Identity politics combined with cultural and ethnic differences are causing a divide between rural and urban America.
The demographic change in the American electorate has many political consequences for how campaigns are run. Growing partisanship coupled with ideological radicalization of the parties is a result not only of the browning of America, but also a geographic and cultural schism in society. This essay will revisit the 2016 presidential election, dissecting the underlying war of cultures with a particular focus on the elements of identity politics relevant to Hillary’s defeat.
The 2016 election saw the first nomination of a woman for a major political party in the United States, reaching a historical landmark for cat-lady liberals who waited all their lives to see this moment. Meanwhile, the Republican Party nominated arguably the most controversial candidate in modern history. The result was a brutal cage match showdown between the personification of boomer cat-lady feminism and the embodiment of old school alpha-male masculinity. Underneath the spectacle, a larger metapolitical culture war was fought behind the scenes during this election.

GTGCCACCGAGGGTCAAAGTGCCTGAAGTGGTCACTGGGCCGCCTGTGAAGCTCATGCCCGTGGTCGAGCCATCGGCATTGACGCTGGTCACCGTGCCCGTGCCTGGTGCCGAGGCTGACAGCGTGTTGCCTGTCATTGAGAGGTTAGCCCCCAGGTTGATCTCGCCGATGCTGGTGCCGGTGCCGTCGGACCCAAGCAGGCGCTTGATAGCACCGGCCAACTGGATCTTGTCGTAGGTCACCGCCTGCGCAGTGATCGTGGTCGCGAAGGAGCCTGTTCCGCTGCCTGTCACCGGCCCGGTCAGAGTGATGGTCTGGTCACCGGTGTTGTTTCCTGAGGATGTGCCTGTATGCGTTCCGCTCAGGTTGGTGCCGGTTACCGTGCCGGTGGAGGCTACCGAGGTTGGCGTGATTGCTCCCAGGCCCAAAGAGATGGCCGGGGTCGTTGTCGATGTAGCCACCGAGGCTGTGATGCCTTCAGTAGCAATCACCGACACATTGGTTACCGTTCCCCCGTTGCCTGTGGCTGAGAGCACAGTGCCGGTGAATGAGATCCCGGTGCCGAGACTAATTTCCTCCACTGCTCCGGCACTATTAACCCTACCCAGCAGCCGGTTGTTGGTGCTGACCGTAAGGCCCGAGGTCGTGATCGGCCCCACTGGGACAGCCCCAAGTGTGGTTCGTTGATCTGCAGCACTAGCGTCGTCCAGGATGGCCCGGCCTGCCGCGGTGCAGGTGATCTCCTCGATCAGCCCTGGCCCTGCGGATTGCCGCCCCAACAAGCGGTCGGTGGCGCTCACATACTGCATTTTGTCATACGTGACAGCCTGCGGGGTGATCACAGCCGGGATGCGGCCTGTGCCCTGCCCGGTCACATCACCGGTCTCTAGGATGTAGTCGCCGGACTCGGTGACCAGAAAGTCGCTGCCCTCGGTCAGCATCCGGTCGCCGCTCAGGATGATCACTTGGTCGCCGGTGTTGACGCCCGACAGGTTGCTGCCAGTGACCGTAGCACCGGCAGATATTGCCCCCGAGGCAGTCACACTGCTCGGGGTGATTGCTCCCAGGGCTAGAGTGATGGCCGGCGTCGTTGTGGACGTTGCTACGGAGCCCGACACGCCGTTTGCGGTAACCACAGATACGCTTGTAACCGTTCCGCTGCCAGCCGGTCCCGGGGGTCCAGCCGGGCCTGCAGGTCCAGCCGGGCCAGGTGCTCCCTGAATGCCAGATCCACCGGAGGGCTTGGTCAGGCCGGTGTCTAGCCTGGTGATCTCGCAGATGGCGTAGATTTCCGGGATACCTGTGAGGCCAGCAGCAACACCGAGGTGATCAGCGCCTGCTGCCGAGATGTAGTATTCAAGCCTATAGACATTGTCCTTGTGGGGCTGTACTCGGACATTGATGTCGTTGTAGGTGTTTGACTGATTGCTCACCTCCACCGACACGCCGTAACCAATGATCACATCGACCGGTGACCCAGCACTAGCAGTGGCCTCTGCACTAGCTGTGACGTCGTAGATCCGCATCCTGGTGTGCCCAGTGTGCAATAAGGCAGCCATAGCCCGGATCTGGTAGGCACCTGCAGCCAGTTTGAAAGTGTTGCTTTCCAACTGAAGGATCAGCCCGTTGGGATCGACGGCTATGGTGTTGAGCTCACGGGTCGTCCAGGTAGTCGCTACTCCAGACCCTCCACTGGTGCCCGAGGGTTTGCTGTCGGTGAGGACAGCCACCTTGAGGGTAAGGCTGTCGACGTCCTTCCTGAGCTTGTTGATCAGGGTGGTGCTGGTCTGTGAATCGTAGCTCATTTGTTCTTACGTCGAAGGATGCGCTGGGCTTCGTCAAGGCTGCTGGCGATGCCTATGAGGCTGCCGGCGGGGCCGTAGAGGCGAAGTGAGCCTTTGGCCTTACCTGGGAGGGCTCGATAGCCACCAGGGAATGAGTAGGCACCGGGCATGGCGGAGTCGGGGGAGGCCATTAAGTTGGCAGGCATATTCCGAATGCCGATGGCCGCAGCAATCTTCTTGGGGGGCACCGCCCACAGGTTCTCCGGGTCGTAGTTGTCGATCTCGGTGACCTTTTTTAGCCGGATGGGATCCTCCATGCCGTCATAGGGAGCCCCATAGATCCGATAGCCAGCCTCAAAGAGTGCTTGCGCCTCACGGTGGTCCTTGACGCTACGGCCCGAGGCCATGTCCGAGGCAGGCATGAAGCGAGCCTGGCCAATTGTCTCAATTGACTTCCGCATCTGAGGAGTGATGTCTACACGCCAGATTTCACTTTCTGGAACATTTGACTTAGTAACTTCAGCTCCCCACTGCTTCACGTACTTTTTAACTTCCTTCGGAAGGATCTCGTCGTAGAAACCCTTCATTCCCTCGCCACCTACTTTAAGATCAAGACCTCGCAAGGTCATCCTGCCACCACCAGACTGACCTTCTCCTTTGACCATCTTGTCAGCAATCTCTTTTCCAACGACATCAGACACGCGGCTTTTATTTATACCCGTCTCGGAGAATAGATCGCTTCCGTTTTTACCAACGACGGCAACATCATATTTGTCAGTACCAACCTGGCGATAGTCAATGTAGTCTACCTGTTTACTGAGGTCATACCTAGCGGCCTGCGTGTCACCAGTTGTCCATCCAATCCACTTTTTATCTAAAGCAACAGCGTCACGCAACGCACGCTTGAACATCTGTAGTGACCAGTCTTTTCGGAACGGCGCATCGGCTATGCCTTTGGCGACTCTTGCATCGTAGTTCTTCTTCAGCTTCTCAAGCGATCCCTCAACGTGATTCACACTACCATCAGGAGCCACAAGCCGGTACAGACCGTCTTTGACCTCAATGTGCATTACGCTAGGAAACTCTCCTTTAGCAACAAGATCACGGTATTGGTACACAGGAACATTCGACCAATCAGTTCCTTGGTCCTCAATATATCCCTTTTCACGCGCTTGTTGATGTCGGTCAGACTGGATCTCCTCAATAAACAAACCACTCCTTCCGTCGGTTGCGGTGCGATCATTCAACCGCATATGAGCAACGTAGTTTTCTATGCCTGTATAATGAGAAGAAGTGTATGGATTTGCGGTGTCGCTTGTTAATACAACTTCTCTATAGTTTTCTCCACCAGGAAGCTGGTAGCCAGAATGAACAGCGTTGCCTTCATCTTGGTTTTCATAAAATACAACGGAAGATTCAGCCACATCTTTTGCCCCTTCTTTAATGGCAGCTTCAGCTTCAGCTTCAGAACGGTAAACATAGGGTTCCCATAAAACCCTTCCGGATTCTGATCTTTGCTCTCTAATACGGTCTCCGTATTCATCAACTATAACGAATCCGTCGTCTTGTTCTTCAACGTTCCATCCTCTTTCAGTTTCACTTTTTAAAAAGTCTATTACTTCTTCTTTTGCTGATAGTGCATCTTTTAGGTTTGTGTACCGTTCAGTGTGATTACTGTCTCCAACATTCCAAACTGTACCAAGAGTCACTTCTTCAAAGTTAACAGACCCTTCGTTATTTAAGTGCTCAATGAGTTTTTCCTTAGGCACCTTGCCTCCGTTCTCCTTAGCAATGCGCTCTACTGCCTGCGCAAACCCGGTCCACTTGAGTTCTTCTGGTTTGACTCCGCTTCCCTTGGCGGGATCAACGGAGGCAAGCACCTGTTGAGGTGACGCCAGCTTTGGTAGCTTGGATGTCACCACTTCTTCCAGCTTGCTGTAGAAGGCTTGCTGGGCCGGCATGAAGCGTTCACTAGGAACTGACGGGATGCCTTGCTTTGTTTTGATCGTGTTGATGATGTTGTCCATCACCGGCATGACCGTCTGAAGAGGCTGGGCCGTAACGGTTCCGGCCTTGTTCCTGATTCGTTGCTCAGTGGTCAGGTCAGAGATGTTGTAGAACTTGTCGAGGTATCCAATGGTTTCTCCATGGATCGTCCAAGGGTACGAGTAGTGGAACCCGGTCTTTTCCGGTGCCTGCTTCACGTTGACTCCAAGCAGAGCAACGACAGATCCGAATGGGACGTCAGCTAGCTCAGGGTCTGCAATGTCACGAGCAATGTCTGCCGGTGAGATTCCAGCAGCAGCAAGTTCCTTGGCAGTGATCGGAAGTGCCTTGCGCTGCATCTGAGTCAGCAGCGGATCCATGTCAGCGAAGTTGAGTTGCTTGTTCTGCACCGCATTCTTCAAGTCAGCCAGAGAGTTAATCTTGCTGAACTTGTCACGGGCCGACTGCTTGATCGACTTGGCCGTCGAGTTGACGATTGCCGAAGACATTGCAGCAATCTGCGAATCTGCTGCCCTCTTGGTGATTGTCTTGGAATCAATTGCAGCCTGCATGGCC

Many were shocked when Hillary’s assumed grand slam in November turned out to be a victory for the underdog. An analysis of the underlying battle between cultures proves, however, that Trump’s victory was never as outlandish as the media portrayed it to be.
The Hubris of Hillary Clinton
Hillary Clinton and her team made the mistake of imitating Obama’s campaign too closely, resulting in Obama’s winning techniques coming off as forced and disingenuous for Hillary. Obama’s campaign energized millions of people to go out and vote for the first Black president, but Hillary’s team could not generate the same enthusiasm for women. According to exit polls, she underperformed across the board with several important Democratic voting groups, including women. It appears that Obama’s “coalition of the ascendant” was not universally transferable to any Democratic candidate. Who would have known that abandoning White working-class voters would have political consequences?